3. Connect people with resources.

As long as I try to do those three things in as many posts as possible, I can be confident things will keep moving in the direction I want them to move. These values also help me when I’m talking about difficult topics that I might be anxious to talk about. I have to make it personal because that’s what I value. That’s what’s going to help other people. I can accept the uncertainties popping up in my head and stick to my values. I’m also going to focus on maintaining and improving mental health, so it’s not only about a problem. It’s about where I’m going–an approach that I think is so important to any health blogging because I’m building support and an audience around my goals, not my problems.

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Learning how to focus on what you give instead of what you get is a technique I talk about often when I’m doing peer support work to help people cut out compulsions, but it’s also a fantastic way to keep your health blogging focused on what will actually make a difference and build engagement. Instead of tracking likes or views or followers, track a metric that you control completely, that reflects how you can deliver on your purpose. The natural side-effect of that will be more viewers, readers, etc, but you get there by keeping the focus on what you give them.

With EHAB, I only track how often I post. If I share stories and resources about improving and maintaining great mental health, then I was successful. As long as I do that while considering the overlap between my values, my purpose, and my audience’s values, I know I’ll deliver the results I want to see over the long-term. If I were to start focusing on what I want to get from my audience, then I would end up trying to control them, engaging in lots of checking and manipulating compulsions, and I’d put likes and reblogs in charge of my emotions. That doesn’t sound very appealing to me.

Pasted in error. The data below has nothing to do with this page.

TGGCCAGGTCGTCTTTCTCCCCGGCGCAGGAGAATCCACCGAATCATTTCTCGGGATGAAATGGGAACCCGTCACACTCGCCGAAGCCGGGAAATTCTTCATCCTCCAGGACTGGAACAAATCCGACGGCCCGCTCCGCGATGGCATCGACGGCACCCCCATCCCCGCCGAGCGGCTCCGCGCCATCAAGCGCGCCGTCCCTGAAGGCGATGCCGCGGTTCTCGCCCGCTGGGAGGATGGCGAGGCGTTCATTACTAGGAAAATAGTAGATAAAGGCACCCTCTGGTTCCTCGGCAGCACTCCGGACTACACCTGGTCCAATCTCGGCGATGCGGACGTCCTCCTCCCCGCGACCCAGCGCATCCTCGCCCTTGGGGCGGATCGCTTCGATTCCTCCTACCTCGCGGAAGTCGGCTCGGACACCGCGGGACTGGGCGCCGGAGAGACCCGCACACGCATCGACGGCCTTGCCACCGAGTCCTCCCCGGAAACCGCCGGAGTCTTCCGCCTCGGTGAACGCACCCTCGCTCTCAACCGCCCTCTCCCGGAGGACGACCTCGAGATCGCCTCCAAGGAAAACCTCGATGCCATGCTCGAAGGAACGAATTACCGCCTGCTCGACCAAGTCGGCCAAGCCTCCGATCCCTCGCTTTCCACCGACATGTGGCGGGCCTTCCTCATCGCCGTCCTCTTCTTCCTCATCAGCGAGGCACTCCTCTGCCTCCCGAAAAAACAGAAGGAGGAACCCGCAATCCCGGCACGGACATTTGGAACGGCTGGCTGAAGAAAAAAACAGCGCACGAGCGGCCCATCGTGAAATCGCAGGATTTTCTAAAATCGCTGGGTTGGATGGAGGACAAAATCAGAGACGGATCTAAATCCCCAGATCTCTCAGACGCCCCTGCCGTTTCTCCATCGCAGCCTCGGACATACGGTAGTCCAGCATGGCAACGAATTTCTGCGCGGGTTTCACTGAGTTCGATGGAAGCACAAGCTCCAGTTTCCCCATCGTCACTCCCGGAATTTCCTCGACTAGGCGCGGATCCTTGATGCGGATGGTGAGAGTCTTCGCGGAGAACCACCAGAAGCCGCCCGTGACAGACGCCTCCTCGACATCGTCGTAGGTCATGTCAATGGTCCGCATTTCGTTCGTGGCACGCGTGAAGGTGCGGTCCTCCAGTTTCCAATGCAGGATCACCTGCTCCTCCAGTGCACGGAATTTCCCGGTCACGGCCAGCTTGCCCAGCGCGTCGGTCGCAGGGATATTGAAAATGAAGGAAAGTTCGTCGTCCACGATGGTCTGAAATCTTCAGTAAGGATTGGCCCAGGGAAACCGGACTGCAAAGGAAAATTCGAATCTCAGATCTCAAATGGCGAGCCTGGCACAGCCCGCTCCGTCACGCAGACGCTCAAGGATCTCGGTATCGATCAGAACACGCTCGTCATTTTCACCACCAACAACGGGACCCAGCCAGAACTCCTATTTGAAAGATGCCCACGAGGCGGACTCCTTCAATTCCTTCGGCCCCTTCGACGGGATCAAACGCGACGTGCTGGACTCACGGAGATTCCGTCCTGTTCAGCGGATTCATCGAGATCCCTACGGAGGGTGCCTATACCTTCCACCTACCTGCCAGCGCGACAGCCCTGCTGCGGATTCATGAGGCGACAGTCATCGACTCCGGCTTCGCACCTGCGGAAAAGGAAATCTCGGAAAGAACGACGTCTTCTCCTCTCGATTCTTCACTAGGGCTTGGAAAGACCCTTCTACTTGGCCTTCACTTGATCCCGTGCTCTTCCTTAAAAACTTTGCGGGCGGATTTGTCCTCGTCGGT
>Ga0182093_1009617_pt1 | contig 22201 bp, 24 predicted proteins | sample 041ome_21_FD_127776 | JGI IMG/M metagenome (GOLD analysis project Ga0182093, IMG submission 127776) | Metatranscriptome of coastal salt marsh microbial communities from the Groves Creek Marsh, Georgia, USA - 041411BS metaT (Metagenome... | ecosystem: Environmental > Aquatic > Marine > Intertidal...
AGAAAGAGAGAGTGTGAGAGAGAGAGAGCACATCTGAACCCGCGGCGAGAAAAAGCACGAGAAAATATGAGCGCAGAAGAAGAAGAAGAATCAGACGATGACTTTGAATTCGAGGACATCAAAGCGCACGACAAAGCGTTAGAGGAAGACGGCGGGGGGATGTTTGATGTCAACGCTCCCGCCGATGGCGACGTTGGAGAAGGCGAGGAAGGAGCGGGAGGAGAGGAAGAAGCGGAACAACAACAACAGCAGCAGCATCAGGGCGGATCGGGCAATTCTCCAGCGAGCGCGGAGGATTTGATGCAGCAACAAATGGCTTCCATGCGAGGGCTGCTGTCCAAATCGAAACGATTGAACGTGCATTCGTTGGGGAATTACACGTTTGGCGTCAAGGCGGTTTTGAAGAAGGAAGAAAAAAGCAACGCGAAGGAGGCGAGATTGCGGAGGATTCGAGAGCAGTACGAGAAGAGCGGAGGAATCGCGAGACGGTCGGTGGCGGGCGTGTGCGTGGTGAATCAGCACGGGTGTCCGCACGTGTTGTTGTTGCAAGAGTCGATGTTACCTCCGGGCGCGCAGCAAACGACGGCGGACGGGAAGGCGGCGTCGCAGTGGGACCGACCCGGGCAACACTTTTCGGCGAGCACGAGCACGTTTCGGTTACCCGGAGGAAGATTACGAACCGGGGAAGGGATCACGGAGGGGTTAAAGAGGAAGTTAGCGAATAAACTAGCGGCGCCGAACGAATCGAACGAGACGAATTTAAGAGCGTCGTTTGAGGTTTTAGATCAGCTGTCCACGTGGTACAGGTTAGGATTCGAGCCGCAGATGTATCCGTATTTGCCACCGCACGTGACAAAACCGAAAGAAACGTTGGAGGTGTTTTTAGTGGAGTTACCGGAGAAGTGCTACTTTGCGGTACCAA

This approach can help with overcoming stigma or fears about blogging because it doesn’t matter how everybody reacts to your work. If you’re sticking to your values and you’re creating things that your specific target audience want, that’s what matters. If your target audience doesn’t like what you’re creating, then revisit your understanding of what they need.

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Stigma is a squirrel. You run at it shouting.

Stigma about an illness is no different than any other type of prejudice–racism, sexism, homophobia, religious bigotry. Nobody changed any of those things by sitting around quietly hoping somebody else would change them. We also don’t change them by trying to get rid of them before making important systemic changes. The systemic changes come first. That’s about creating the changes you want to see around a particular issue in a very concrete, tangible way. Marriage equality, equal pay, voting rights–these are concrete changes. They don’t come after the prejudice is completely eradicated. They come before. The same will be true with any stigma, real or imagined, that you will experience around health issues. You don’t get rid of the stigma first. You make the changes that you want to see. Then you might see that stigma shift. Or not. And you just keep running at it and shouting.